Home

Security Research

The Insider Threat

Researchers:
Xiaofeng Wang and L. Jean Camp

Description:
How can you distinguish between legitimate insiders and malicious actors on your network? What is the primary source of the networked insider threat: a malicious outsider who is masquerading as an insider; a malicious insider; or an insider who has inadvertently empowered a malicious outsider?

Economics of Security

Researchers:
L. Jean Camp

Description:
When should a firm invest in a security technology? The answer to this question depends upon the economic as well as the technical characteristics of the security technology. Research at IU builds on previous work on vulnerabilities and network economics to examine a range of technologies with fundamentally different economic characteristics: patching of vulnerabilities, IPv6 adoption, and proof work.

Net Trust

Researchers:
L. Jean Camp

Description:
Net Trust is a highly distributed, user-centered, usable trust management architecture resistant to spoofing, sybil attacks, and web scripting. Net Trust fills the gap created by the widespread failure to adopt effective server-to-client authentication mechanisms. Instead of evaluating risk based on unverifiable server-supplied claims (e.g., trust seals or company logos), Net Trust rests upon data sources outside of the target server’s control: behavior of user-selected peer networks and trusted third-parties. Net Trust explicitly leverages the end user as sources of unreliable information, and combines flows of unreliable information to produce reliable information. Net Trust becomes more reliable as the size of the network increases. Net Trust identifies threats using locally-stored individual history, social network history, and third party advisors. Net Trust then responds to threat detection with notification, sometimes prevention through a blocked connection, and potentially remediation or remediation instruction as the indicated threat level increases.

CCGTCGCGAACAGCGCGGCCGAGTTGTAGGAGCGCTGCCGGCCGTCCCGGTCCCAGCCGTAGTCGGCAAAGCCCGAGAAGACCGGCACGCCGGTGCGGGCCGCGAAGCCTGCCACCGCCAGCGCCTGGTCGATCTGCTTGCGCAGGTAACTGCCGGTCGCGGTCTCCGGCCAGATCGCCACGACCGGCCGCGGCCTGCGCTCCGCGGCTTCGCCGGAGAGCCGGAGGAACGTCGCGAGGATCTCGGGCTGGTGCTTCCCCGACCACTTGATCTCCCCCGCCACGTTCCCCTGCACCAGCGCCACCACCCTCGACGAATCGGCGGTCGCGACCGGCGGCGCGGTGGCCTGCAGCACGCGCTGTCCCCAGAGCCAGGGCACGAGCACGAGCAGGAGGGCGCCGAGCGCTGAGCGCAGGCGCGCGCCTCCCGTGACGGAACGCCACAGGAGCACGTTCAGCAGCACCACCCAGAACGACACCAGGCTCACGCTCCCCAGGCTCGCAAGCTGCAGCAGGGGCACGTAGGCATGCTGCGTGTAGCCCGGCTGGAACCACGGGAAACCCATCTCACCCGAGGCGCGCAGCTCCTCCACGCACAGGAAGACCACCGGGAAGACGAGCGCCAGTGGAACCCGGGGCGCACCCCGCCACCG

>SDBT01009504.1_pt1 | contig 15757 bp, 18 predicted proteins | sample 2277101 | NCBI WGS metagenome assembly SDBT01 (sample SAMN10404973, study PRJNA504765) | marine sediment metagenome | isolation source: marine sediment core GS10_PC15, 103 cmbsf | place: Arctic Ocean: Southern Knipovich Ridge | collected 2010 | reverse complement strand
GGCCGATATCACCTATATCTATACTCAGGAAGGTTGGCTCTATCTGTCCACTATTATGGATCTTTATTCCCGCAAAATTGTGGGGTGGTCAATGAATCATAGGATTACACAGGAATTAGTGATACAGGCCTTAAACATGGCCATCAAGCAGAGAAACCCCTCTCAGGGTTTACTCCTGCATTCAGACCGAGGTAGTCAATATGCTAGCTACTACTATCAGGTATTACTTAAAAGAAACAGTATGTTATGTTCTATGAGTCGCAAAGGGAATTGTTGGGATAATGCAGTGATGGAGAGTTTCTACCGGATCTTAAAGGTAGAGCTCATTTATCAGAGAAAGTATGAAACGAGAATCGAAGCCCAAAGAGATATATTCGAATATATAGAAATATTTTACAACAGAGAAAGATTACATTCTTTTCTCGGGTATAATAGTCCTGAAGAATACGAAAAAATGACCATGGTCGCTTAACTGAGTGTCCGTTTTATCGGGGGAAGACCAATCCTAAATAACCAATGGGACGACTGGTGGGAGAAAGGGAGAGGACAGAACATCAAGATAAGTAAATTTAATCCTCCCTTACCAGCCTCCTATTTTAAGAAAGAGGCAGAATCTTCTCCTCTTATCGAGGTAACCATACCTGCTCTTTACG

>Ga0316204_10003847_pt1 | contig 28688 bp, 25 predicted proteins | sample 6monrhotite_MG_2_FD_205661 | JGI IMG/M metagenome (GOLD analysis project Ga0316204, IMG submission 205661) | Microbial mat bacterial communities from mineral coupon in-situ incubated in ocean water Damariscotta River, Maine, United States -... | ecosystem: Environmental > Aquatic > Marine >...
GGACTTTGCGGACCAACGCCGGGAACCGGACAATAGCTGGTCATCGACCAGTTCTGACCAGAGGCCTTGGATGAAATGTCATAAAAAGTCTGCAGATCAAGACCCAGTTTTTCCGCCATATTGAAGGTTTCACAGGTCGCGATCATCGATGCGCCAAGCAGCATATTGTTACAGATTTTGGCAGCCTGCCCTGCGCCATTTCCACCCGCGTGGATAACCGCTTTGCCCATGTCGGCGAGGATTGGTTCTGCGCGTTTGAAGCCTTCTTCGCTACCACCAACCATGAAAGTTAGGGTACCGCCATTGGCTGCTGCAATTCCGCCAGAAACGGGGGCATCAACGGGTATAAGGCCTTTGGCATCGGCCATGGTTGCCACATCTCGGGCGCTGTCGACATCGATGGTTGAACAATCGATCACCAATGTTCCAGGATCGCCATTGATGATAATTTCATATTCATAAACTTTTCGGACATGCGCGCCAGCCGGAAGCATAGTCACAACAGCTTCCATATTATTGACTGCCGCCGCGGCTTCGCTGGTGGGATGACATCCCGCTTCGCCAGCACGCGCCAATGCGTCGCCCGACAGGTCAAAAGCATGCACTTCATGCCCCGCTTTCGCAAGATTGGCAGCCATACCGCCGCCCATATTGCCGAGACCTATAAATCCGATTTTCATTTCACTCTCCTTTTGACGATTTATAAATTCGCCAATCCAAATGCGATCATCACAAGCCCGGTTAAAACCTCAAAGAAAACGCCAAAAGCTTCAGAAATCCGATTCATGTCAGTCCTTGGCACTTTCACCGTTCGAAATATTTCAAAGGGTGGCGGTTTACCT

Privacy in Home-Based Ubicomp

Researchers:
L. Jean Camp, Kay Connelly, and Lesa Huber

Description:
Ubiquitous computing, or ubicomp, integrates technology into our everyday environments. Ubicomp fundamentally alters privacy by creating continuous detailed data flows. The privacy challenge is particularly acute in the case of home-based health care where vulnerable populations risk enforced technological intimacy. The promise of ubicomp is also particularly great in the area of home-based health case with the aging of the population. The combination of a vulnerable population, embedded computing, and inadequate privacy regimes may lead to a digital perfect storm. The ubicomp transformation has the ability to lead us to an Orwellian society where people will no longer be aware when they are interacting with the network and creating data records. The potential negative implications of this are clear, and frightening. However, ubicomp has immense potential to improve lives, including the lives of vulnerable individuals who can leverage the abilities of ubicomp to reach or maintain personal independence and autonomy. The difference is how well security and privacy are embedded in design.

Context and Location Aware Access Control

Researchers:
Raquel Hill and Jalal Al-Muhtadi (King Saud University)

Description: